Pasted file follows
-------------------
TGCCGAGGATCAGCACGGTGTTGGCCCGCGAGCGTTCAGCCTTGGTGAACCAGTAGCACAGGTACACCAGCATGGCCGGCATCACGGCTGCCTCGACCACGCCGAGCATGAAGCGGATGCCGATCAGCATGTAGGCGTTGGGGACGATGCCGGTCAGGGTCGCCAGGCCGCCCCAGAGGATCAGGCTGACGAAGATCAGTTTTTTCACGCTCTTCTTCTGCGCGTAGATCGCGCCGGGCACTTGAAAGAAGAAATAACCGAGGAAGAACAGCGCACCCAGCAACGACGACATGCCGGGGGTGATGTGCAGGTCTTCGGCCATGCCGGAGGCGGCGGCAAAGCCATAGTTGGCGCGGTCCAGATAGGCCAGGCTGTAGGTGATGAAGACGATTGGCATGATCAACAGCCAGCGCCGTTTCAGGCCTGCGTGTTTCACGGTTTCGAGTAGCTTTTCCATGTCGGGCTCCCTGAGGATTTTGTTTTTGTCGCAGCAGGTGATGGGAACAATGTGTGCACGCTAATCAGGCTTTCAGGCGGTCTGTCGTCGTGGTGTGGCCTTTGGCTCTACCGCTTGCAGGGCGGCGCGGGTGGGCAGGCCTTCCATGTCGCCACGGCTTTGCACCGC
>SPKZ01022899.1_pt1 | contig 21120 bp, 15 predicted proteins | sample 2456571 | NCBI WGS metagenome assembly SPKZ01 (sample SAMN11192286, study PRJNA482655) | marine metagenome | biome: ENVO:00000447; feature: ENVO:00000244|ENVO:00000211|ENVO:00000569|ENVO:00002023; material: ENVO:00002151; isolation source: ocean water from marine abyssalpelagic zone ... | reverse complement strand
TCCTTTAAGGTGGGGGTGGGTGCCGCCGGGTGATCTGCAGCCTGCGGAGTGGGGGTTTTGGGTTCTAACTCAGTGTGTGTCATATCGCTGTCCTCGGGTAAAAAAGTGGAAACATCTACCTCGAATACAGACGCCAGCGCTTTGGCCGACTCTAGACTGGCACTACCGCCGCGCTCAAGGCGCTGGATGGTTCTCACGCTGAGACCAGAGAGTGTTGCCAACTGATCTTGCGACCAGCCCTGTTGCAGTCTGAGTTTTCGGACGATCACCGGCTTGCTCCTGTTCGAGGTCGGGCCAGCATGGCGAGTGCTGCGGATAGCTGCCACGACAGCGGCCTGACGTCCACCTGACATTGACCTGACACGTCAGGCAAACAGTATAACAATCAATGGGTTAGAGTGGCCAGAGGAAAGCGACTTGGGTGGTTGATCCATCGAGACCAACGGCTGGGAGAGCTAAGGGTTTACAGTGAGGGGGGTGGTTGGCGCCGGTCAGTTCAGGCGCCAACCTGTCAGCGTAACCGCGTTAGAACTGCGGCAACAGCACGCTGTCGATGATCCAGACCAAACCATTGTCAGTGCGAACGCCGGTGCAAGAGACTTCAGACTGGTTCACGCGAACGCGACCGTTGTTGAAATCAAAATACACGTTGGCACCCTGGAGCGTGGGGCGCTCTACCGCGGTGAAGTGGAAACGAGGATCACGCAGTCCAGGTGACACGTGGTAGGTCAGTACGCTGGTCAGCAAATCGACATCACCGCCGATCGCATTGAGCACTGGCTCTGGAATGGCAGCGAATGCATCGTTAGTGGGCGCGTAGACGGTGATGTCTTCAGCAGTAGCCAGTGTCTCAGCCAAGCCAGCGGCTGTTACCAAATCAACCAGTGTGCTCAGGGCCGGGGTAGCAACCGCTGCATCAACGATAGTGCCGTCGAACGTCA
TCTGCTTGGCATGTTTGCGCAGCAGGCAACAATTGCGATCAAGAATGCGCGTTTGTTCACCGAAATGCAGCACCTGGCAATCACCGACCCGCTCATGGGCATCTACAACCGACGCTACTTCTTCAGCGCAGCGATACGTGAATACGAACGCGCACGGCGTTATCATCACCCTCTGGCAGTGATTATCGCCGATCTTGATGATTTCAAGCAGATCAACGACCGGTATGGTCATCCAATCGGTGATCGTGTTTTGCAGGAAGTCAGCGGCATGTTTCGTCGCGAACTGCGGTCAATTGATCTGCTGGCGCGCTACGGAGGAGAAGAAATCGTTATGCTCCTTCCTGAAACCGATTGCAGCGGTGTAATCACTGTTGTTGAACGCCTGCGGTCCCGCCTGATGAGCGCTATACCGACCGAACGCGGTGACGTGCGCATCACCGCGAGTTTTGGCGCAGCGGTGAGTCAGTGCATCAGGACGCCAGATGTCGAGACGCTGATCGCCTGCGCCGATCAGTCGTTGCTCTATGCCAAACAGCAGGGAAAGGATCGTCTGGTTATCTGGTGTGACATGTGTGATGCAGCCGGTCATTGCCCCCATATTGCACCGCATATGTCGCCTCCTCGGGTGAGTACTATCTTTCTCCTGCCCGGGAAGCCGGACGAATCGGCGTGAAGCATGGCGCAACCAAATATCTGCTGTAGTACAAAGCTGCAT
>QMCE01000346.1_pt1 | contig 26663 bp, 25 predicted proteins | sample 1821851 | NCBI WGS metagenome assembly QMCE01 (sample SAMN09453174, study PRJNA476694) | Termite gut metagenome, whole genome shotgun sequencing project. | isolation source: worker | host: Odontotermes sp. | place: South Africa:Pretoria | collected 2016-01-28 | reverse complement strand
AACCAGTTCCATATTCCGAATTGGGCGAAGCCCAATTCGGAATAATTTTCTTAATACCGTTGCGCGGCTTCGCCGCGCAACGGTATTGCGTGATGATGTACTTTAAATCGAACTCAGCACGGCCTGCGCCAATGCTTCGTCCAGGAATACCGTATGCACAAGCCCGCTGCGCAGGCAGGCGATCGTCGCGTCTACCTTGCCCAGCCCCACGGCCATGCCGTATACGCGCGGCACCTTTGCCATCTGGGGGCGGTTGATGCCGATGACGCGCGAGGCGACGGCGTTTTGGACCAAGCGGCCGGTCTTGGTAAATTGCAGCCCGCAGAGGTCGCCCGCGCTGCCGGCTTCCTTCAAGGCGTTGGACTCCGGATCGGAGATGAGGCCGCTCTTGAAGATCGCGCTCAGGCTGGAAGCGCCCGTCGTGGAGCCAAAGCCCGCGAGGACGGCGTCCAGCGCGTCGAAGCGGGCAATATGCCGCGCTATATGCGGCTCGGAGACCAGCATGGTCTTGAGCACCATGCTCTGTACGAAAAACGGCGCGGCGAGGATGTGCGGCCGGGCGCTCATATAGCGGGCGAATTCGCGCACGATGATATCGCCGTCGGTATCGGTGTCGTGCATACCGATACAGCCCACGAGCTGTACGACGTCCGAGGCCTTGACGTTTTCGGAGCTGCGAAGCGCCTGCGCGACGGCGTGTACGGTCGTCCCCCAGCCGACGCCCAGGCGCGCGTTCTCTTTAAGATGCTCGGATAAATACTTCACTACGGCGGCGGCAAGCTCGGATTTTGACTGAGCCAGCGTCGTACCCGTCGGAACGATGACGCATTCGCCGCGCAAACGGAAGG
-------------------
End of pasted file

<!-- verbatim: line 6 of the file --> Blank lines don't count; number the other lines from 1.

AACCAGTTCCATATTCCGAATTGGGCGAAGCCCAATTCGGAATAATTTTCTTAATACCGTTGCGCGGCTTCGCCGCGCAACGGTATTGCGTGATGATGTACTTTAAATCGAACTCAGCACGGCCTGCGCCAATGCTTCGTCCAGGAATACCGTATGCACAAGCCCGCTGCGCAGGCAGGCGATCGTCGCGTCTACCTTGCCCAGCCCCACGGCCATGCCGTATACGCGCGGCACCTTTGCCATCTGGGGGCGGTTGATGCCGATGACGCGCGAGGCGACGGCGTTTTGGACCAAGCGGCCGGTCTTGGTAAATTGCAGCCCGCAGAGGTCGCCCGCGCTGCCGGCTTCCTTCAAGGCGTTGGACTCCGGATCGGAGATGAGGCCGCTCTTGAAGATCGCGCTCAGGCTGGAAGCGCCCGTCGTGGAGCCAAAGCCCGCGAGGACGGCGTCCAGCGCGTCGAAGCGGGCAATATGCCGCGCTATATGCGGCTCGGAGACCAGCATGGTCTTGAGCACCATGCTCTGTACGAAAAACGGCGCGGCGAGGATGTGCGGCCGGGCGCTCATATAGCGGGCGAATTCGCGCACGATGATATCGCCGTCGGTATCGGTGTCGTGCATACCGATACAGCCCACGAGCTGTACGACGTCCGAGGCCTTGACGTTTTCGGAGCTGCGAAGCGCCTGCGCGACGGCGTGTACGGTCGTCCCCCAGCCGACGCCCAGGCGCGCGTTCTCTTTAAGATGCTCGGATAAATACTTCACTACGGCGGCGGCAAGCTCGGATTTTGACTGAGCCAGCGTCGTACCCGTCGGAACGATGACGCATTCGCCGCGCAAACGGAAGG